Published : Sep 26, 2003 00:00 IST

Political equations in Uttar Pradesh go into a spin with Mayawati suddenly snapping her alliance with the Bharatiya Janata Party and the latter, in a desperate move, enabling its arch enemy Mulayam Singh Yadav to form the government.

in Lucknow

POLITICS, at least in Uttar Pradesh, is the art and craft of the impossible. The State hurtled from one impossible situation to another soon after the Bahujan Samaj Party-Bharatiya Janata Party (BSP-BJP) coalition came to an end with the BJP withdrawing support to the Mayawati government and the latter recommending the dissolution of the House. On August 29, four days after Mayawati made the first move, established political equations were turned upside down and political assumptions were demolished, with parties opposed to the BSP facilitating Samajwadi Party (S.P.) leader Mulayam Singh Yadav's third stint as Chief Minister. Interestingly enough, as the frenzied political activity in Lucknow unfolded, the eye of every political group was on the coming Assembly elections in four States and possible future alliances at the Centre.

Obviously, the script of the U.P. drama was written in Delhi, with the Congress(I) and BJP central leadership remote-controlling the activities of their respective party units in the State.

To begin with, Mayawati sprang a surprise on the BJP, her relations with which had remained troubled ever since the controversy over the Taj Heritage Corridor project broke out. In an unexpected move, she called an urgent meeting of the Cabinet, prior to the BSP convention on August 25, got it to recommend the dissolution of the Assembly, and severed ties with the BJP, to the utter shock of the coalition partner. She had planned the move well in advance, and had actually "invited" the media the previous evening "to come prepared with full gear tomorrow to cover lots of spicy news".

Unprepared for such an eventuality (after all, the BSP had wholeheartedly supported the National Democratic Alliance (NDA) government barely a week earlier during the debate on the no-confidence motion in the Lok Sabha), the BJP members of the Cabinet could do nothing but stage a noisy walkout. And minutes before Mayawati submitted her recommendation to Governor Vishnu Kant Shastri, BJP Legislature Party leader Lalji Tandon gave a letter to the Governor conveying the party's decision to withdraw support to the government. So shaken were the BJP leaders that they left the Raj Bhavan through the back door, avoiding the media.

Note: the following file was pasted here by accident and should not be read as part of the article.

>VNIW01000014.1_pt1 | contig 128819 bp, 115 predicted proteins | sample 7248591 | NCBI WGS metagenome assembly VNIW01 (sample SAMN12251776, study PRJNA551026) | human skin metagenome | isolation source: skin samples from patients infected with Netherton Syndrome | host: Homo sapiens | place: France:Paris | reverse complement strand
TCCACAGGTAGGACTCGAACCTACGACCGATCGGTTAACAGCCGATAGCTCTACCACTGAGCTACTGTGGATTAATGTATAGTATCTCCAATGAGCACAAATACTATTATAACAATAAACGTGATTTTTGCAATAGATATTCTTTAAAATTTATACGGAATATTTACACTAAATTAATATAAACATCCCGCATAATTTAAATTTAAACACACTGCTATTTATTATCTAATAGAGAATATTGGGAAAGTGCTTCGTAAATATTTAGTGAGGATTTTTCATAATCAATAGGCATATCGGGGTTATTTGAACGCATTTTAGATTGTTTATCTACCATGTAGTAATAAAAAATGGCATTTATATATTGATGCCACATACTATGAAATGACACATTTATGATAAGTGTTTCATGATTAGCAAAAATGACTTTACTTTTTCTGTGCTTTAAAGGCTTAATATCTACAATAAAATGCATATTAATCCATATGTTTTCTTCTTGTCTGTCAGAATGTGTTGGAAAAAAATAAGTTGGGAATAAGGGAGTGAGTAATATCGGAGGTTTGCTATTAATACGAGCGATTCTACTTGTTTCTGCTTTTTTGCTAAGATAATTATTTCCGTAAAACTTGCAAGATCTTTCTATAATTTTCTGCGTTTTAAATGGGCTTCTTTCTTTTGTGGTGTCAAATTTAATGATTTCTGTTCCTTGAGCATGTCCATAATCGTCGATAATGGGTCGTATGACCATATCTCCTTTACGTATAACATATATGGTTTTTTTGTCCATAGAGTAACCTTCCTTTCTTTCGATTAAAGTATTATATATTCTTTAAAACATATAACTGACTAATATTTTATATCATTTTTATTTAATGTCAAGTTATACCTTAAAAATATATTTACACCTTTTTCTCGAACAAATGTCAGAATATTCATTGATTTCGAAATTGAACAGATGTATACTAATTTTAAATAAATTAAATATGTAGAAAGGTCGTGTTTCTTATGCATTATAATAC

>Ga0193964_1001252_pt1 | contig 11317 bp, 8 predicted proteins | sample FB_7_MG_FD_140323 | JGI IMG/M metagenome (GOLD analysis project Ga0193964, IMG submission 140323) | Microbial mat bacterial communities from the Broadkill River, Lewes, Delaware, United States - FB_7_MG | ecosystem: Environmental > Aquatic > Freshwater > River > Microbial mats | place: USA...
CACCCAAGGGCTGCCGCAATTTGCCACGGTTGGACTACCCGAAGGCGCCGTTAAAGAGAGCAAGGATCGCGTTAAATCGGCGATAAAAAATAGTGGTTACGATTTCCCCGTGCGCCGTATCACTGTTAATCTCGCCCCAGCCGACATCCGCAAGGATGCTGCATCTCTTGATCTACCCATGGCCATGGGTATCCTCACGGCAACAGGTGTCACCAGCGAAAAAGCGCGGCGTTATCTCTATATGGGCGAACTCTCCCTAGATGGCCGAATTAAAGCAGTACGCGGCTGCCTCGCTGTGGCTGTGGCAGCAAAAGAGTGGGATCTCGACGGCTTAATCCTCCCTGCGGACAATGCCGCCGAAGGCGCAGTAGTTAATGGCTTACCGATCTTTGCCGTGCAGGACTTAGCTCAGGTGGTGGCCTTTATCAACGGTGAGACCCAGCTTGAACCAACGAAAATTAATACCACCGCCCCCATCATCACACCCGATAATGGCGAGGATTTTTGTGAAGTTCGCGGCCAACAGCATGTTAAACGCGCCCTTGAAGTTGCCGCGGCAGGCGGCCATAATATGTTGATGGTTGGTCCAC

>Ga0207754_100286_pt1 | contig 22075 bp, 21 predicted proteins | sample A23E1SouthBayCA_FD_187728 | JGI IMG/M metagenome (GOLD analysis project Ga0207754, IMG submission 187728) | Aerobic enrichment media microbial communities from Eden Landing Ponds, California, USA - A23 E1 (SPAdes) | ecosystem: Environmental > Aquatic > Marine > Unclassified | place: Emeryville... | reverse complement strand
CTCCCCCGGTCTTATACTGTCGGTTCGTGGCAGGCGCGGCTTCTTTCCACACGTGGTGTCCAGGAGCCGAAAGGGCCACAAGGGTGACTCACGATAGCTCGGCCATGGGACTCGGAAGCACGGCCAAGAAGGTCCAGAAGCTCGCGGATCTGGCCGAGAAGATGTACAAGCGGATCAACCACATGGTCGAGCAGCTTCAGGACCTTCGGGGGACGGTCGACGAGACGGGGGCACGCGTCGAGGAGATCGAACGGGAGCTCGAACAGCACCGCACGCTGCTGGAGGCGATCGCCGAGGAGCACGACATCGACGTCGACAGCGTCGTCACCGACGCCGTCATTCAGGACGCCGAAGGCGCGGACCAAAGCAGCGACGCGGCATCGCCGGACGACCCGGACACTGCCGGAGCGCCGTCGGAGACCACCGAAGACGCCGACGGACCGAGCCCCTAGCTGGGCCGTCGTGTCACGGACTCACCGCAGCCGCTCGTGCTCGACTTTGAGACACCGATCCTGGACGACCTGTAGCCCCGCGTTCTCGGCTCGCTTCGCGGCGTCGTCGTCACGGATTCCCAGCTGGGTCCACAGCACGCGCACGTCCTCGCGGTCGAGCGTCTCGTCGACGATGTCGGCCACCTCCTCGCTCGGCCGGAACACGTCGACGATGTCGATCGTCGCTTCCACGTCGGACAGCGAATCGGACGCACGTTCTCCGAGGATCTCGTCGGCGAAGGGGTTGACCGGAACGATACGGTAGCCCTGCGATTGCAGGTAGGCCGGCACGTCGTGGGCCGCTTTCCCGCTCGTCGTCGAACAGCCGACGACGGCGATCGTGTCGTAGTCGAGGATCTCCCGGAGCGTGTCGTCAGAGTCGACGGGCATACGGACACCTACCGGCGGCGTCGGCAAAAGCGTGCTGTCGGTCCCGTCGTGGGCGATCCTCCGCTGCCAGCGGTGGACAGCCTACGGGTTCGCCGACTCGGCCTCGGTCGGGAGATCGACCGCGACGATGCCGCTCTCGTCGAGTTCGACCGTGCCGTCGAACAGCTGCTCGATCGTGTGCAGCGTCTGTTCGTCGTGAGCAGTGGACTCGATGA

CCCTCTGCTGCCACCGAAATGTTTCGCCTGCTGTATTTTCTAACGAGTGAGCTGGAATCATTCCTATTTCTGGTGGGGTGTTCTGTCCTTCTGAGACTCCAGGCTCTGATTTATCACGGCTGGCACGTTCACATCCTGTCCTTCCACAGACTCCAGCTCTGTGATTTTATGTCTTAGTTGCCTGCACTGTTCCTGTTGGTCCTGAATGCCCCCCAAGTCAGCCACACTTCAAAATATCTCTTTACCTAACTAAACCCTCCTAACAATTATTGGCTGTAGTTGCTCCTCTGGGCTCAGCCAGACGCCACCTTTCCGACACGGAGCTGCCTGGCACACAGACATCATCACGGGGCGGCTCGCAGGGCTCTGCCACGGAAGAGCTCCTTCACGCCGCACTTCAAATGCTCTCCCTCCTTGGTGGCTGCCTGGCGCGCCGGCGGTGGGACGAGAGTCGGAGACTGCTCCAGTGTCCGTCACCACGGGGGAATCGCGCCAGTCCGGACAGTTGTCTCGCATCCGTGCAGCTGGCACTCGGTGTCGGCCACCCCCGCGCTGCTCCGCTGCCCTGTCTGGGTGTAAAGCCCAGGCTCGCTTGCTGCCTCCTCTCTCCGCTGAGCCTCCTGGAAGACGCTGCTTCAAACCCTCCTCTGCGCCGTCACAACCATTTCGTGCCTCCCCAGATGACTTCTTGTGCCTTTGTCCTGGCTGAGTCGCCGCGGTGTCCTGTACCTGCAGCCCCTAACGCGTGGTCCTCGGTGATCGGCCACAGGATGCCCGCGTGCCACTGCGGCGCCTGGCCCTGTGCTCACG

The BJP leadership in Delhi took its time to react. In fact, it appeared that it did not immediately grasp the impact of the political turmoil in Lucknow. Even as Mayawati recommended dissolution of the Assembly, imposition of President's Rule and the holding of fresh elections, BJP president M. Venkaiah Naidu was celebrating the completion of an ekta yatra of the party's Tamil Nadu unit and making claims to the effect that the BJP-BSP ties were intact.

It took the BJP a full 24 hours to recover from the blow. The BJP Parliamentary Party, which met on the morning of August 26, finally decided that it would accept President's Rule, as it was utterly unprepared for fresh elections. It also decided that it would not obstruct the formation of an alternative government, even if it meant a government headed by its bete noire, Mulayam Singh.

Now it was the turn of Mayawati to be taken by surprise. She had obviously not expected the BJP to refuse to support her demand for President's Rule and fresh elections. She could not have imagined that the BJP would make way for Mulayam Singh. But once this became obvious, she tendered her resignation, fuming at the BJP's "betrayal".

She launched a scathing attack on her erstwhile partner for conspiring to topple her government. She said that over three dozen BJP MLAs were planning to switch loyalties to the Opposition camp and that three dozen S.P. MLAs were ready to be "bought" by her. In this situation, she said, it was not possible to run the government "as per constitutional provisions", and so the Assembly should be dissolved and President's Rule imposed so that a new government with a clear mandate could be elected. One reason for her resignation, she said, was "the pitiable condition of the Opposition because of rampant frustration among its ranks".